8

Some common panoramic film camera aspect ratios would be: 1:3 - 35mm film cropped with in-camera pano feature 2:5 - 35mm Widelux/Noblex/Horizon swing lens pano cameras, also common in old banquet view cameras 1:2 - 6x12 medium format cameras 6:17 - 6x17 medium format cameras


8

I personally only crop when, aesthetically, it has a lot to do with the subject or the limitations of having to simply take the photograph with the 3:2 aspect ratio with the camera. For example, I took a photo of a mate of mine in landscape when I could have, in hindsight, tilted the tripod mount to portrait and taken it, but because I was in the shoot ...


8

I can't speak for the industry, but I can certainly say why I wouldn't want to buy a camera with a 16:9 (or worse, wider) sensor: It doesn't suit my creative goals or assist with my task of simplifying the world. The 2:3 ratio is already far too narrow for vertical compositions, which I typically crop down to 4:5 or 5:7. Having a 9:16 sensor would further ...


8

I posted this in my comment, but here's a surprisingly simple reason: If you rotate a square image you don't have to rescale the image to display it in the same size. For a company like Instagram it makes perfect sense that they originally limited images this way, because you'll never have squashed or pinched images. Worst case you have to crop your image ...


8

Aspect ratio is only critical when matching to one printed paper size, or maybe to full screen monitor shape. Only one ratio fits another shape. And since many shapes exist, no one ratio number is very important, except for your current match, when it is all important. Otherwise, if not matching to any specific shape, then it's entirely your choice, how ...


7

Aspect ratio can also provide sense of mood or motion. Look at the photo given by Nick Bedford earlier and see how it changes by merely changing the square ratio to 16:9 ... or 9:16:


7

Looks like there is no easy solution. Here is how I manage for now. It's neither automatic nor perfect and requires a little discipline but gets you a good part of the way there. For cropped images, I used hierarchical keywords since Smart Collections are not flexible enough yet to distinguish between exact aspect ratios. Like this: This is the part that ...


7

There is no set rule for this; it all depends what you want to photograph. If a photo is wider than a 4:1 ratio, it will look a bit too thin, but you could shoot a whole 360° panorama and make an interactive QuickTime panorama that lets you pan and zoom within a window. If the end result is a good photo, it shouldn't matter what the exact proportions are.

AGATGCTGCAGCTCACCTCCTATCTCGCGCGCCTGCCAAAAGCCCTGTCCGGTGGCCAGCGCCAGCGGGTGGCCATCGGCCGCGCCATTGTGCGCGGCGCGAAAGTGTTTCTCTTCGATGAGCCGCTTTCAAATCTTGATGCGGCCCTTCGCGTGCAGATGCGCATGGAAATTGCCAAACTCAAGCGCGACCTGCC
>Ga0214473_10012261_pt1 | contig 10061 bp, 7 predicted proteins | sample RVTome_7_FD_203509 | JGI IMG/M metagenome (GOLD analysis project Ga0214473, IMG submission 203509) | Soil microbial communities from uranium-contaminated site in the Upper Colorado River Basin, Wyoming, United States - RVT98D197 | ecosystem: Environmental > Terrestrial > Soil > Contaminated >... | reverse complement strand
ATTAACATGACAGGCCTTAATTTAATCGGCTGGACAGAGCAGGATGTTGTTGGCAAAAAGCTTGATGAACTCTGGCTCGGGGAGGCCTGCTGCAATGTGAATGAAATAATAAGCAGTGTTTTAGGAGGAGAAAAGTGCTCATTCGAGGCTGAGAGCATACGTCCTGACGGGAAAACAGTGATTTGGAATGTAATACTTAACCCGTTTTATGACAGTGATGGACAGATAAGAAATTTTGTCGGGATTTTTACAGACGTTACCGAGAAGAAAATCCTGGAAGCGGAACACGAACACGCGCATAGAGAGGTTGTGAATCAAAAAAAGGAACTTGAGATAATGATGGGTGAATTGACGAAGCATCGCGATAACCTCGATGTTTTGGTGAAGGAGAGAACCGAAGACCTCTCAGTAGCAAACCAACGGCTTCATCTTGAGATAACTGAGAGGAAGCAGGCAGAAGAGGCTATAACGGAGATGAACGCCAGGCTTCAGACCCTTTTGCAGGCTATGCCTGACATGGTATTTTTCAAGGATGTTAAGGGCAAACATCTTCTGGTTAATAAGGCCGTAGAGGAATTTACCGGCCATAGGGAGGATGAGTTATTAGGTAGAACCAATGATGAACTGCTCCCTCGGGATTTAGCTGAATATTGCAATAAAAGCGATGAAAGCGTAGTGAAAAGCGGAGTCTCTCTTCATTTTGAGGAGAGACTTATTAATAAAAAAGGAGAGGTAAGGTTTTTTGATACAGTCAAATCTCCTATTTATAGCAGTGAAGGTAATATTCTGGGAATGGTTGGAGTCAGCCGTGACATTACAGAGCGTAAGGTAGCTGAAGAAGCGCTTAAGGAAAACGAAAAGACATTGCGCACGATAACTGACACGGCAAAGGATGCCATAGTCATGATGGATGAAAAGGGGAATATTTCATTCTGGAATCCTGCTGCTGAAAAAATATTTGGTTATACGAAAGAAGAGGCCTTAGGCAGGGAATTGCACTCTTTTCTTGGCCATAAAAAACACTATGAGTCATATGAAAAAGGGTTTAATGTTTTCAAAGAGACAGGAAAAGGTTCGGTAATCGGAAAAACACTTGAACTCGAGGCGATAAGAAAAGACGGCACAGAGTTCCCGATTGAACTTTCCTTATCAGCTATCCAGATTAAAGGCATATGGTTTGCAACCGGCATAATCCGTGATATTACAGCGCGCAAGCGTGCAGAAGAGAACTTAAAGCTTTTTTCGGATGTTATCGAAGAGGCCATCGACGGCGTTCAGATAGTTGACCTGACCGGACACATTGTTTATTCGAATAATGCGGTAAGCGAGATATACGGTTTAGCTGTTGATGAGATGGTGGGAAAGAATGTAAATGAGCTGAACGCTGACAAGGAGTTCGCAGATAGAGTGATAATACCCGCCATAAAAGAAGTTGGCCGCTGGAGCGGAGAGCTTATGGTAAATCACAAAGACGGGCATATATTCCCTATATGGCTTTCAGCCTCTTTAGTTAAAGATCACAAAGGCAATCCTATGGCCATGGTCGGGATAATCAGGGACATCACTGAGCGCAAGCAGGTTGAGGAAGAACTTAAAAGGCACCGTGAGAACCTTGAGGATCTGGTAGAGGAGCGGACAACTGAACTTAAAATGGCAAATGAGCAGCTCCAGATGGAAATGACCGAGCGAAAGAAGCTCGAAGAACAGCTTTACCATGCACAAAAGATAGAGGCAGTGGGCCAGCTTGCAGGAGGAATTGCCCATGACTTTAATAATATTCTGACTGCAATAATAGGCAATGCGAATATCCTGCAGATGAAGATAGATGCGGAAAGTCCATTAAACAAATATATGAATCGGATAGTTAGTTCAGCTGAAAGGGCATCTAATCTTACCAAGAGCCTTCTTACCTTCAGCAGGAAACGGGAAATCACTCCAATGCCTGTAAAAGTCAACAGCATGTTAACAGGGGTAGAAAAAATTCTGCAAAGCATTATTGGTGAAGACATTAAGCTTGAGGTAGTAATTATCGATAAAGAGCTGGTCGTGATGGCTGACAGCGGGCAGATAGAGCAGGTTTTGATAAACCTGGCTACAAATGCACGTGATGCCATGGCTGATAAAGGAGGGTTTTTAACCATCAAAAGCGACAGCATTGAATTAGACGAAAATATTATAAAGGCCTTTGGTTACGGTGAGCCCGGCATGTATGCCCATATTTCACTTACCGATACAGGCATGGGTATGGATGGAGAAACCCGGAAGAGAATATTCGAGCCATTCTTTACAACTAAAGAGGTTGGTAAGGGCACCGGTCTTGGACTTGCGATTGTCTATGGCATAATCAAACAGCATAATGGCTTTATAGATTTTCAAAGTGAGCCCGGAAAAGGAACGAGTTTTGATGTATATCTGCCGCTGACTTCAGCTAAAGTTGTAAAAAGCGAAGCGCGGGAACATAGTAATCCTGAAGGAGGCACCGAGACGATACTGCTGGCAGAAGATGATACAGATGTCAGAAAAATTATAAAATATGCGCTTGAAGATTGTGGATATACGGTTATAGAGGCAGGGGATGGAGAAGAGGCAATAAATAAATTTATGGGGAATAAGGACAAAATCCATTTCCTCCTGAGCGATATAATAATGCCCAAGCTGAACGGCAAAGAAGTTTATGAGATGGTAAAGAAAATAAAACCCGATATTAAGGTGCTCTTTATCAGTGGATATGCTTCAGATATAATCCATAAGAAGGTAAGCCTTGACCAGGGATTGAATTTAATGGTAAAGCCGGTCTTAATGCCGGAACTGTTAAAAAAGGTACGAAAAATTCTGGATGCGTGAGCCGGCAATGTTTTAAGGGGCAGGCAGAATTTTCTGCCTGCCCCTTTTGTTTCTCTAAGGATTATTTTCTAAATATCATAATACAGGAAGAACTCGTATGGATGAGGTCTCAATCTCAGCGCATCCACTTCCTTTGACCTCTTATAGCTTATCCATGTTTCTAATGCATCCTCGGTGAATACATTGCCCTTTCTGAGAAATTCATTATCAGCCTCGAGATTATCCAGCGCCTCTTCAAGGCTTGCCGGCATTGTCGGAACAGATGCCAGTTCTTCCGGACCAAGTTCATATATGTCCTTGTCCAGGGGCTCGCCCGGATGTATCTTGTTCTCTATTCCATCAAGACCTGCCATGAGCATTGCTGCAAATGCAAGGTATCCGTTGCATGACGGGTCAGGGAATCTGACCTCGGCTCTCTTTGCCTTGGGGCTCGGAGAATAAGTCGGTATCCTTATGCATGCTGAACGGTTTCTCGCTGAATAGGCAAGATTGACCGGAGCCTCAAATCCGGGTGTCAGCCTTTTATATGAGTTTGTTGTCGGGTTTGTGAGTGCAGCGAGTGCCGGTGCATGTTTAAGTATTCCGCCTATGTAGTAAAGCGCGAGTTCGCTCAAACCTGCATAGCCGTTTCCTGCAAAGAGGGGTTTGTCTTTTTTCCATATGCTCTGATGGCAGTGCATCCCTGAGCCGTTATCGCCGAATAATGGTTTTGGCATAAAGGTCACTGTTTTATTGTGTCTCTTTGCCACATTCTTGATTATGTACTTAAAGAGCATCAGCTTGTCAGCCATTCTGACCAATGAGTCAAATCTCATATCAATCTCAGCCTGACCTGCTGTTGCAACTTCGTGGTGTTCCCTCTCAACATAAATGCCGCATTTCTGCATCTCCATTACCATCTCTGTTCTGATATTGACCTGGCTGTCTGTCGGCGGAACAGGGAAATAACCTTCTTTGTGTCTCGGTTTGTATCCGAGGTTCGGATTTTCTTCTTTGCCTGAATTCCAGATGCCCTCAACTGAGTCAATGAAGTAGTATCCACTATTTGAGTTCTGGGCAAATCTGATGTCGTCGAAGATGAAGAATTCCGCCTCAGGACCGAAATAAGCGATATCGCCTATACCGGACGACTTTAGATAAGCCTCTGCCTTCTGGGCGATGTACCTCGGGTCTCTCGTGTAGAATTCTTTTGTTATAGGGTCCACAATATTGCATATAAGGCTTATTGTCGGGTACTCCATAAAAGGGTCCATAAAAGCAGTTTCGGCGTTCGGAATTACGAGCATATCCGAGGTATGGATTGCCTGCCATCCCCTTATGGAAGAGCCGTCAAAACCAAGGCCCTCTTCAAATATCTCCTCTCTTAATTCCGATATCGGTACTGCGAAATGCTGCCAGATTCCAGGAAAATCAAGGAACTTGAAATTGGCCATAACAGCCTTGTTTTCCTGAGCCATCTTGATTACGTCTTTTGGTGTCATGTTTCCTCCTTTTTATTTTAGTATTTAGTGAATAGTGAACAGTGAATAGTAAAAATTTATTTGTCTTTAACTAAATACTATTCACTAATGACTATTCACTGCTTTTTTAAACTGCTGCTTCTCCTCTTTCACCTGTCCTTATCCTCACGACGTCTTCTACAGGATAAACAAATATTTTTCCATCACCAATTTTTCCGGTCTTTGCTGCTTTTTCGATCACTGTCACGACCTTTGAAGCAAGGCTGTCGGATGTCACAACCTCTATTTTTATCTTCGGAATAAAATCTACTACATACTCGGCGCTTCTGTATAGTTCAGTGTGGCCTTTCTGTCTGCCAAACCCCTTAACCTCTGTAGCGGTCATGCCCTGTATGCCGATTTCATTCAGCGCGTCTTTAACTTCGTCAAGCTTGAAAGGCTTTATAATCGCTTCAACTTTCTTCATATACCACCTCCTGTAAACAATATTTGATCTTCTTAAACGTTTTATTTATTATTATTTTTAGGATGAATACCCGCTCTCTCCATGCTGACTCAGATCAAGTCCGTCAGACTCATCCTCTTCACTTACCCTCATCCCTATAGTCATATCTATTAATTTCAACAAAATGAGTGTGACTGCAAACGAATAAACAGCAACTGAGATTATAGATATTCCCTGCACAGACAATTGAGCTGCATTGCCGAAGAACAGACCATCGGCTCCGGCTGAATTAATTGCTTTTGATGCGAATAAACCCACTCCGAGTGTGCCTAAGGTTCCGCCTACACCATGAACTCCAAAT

6

Other than preference/composition, the only other consideration is that if you're making a print, shooting to the same aspect ratio as the print means that you won't have to crop any of the final image. Examples: for a 4x6 print, a 2:3 image won't require cropping, where a 4:3 would. for an 8x10 print, either 2:3 or 4:3 will require cropping, but the 2:3 ...


6

Square format is not supported, but 5:4 aspect ratio offered by D3, D3s, D800 and D800E is only slightly wider, 30mm. The nice thing is that the viewfinder is electronically masked, so you can compose with good precision. This aspect ratio is not provided on a D700 or D3x. Alternatively, you could always crop in post. Of course, you'll also need to disable ...


6

Rather than calculating the crop factor from the diagonal regardless of format, this chart is based on the largest-possible cropped print from the respective sensor. For example, for 3:2 aspect ratio (as in 4×6 prints), the Four Thirds image is cropped along the long edges, while for 4:3 aspect ratio, Four Thirds is uncropped but APS-C or "full-frame" 35mm ...


5

The Aspect ratio (image) Wikipedia entry has some answers to this question. From that article, many aspect ratios derive from the 35mm film, the image size in number of perforations of that film and whether room has to be left for soundtrack.


5

The standard for still photography has generally been 3:2 since that is the standard for 35mm film, which has continued into most DSLR systems. One notable exception to this is the Micro four-thirds system that has gone to a 4:3 native aspect ratio. As everything goes digital, that is beginning to change because 16:9 and 4:3 are common lcd monitor aspect ...


5

I think the answer here is that your picture frame is stretching the image to fill the frame, regardless of aspect ratio. This is obviously terrible behavior and hopefully there is an option to turn it off. It probably does this in order to prevent complaints about black bars on the sides of the image. One sees the same thing at bars — a fancy wide-screen ...


5

As the sensor is 3:2 that's the natural size to choose when shooting. Cropping can be done in post, where you have any option you want. If you crop when you shoot you waste pixels. In my experience it is best to crop later if possible and to capture as much as possible - sometimes you find a composition ( framing ) in post you were not expecting when you ...



Only top voted, non community-wiki answers of a minimum length are eligible